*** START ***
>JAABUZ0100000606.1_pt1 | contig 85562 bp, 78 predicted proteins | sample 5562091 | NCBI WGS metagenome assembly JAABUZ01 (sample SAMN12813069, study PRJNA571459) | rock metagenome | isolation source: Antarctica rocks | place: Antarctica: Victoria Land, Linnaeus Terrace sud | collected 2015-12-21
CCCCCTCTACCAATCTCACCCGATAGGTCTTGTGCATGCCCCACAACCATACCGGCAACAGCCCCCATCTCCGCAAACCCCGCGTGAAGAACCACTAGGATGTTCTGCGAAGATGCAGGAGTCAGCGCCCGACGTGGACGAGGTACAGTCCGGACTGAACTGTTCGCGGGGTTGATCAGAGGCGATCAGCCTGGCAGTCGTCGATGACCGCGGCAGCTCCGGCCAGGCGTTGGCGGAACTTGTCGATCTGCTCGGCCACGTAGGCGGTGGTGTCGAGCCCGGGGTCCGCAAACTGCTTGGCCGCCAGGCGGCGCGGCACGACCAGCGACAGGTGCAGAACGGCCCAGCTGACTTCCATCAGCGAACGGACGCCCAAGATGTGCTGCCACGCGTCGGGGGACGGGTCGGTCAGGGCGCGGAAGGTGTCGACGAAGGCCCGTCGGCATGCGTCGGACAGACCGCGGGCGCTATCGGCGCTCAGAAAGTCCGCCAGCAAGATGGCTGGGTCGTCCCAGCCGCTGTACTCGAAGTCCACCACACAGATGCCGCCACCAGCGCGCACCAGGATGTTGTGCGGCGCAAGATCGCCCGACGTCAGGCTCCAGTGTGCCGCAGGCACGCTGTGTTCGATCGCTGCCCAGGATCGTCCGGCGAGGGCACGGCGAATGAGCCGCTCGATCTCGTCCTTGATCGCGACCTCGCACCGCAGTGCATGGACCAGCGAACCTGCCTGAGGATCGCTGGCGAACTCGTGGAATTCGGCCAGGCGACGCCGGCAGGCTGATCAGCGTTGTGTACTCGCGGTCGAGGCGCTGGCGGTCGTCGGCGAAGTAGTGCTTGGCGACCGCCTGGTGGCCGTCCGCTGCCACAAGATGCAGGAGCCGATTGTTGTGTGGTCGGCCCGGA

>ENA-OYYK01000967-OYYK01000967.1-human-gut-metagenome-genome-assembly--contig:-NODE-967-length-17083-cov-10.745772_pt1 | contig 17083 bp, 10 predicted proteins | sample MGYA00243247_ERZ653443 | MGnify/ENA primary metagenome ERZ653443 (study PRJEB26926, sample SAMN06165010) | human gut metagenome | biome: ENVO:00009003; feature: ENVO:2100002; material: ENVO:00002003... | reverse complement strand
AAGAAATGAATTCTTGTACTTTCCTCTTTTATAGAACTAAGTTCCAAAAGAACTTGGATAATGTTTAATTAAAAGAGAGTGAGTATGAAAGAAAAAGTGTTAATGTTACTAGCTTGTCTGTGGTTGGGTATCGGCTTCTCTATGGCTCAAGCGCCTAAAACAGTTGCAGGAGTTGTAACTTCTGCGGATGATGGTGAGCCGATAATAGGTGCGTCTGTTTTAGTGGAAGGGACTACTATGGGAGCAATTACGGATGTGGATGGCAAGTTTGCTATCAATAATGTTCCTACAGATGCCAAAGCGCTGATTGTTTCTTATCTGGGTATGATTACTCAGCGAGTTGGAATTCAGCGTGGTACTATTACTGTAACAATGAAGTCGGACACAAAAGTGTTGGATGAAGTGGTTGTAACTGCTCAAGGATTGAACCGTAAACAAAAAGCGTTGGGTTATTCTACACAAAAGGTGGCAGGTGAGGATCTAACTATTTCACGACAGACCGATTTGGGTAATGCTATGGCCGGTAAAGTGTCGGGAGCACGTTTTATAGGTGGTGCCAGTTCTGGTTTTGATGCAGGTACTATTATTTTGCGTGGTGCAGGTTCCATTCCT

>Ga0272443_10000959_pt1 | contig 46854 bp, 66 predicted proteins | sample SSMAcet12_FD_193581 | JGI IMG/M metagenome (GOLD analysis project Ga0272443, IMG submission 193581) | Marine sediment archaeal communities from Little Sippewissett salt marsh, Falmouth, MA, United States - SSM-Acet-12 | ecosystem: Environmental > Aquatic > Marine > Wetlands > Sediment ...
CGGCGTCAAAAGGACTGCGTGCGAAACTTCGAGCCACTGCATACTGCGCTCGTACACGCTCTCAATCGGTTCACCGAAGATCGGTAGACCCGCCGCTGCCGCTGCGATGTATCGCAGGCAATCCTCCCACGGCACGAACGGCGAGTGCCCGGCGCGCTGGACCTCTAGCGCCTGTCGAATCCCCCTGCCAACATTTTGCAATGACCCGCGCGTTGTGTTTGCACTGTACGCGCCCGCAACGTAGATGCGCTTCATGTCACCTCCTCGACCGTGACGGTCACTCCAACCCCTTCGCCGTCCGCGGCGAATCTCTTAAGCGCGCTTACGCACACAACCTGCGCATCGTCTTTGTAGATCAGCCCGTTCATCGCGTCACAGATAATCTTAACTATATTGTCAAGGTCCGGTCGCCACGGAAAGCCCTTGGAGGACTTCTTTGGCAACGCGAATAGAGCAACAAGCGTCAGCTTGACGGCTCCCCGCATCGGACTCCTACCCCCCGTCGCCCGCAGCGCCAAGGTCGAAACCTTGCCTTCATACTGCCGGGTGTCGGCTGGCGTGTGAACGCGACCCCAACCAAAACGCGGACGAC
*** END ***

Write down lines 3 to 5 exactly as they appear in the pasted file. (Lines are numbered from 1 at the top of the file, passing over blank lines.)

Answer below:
>ENA-OYYK01000967-OYYK01000967.1-human-gut-metagenome-genome-assembly--contig:-NODE-967-length-17083-cov-10.745772_pt1 | contig 17083 bp, 10 predicted proteins | sample MGYA00243247_ERZ653443 | MGnify/ENA primary metagenome ERZ653443 (study PRJEB26926, sample SAMN06165010) | human gut metagenome | biome: ENVO:00009003; feature: ENVO:2100002; material: ENVO:00002003... | reverse complement strand
AAGAAATGAATTCTTGTACTTTCCTCTTTTATAGAACTAAGTTCCAAAAGAACTTGGATAATGTTTAATTAAAAGAGAGTGAGTATGAAAGAAAAAGTGTTAATGTTACTAGCTTGTCTGTGGTTGGGTATCGGCTTCTCTATGGCTCAAGCGCCTAAAACAGTTGCAGGAGTTGTAACTTCTGCGGATGATGGTGAGCCGATAATAGGTGCGTCTGTTTTAGTGGAAGGGACTACTATGGGAGCAATTACGGATGTGGATGGCAAGTTTGCTATCAATAATGTTCCTACAGATGCCAAAGCGCTGATTGTTTCTTATCTGGGTATGATTACTCAGCGAGTTGGAATTCAGCGTGGTACTATTACTGTAACAATGAAGTCGGACACAAAAGTGTTGGATGAAGTGGTTGTAACTGCTCAAGGATTGAACCGTAAACAAAAAGCGTTGGGTTATTCTACACAAAAGGTGGCAGGTGAGGATCTAACTATTTCACGACAGACCGATTTGGGTAATGCTATGGCCGGTAAAGTGTCGGGAGCACGTTTTATAGGTGGTGCCAGTTCTGGTTTTGATGCAGGTACTATTATTTTGCGTGGTGCAGGTTCCATTCCT

>Ga0272443_10000959_pt1 | contig 46854 bp, 66 predicted proteins | sample SSMAcet12_FD_193581 | JGI IMG/M metagenome (GOLD analysis project Ga0272443, IMG submission 193581) | Marine sediment archaeal communities from Little Sippewissett salt marsh, Falmouth, MA, United States - SSM-Acet-12 | ecosystem: Environmental > Aquatic > Marine > Wetlands > Sediment ...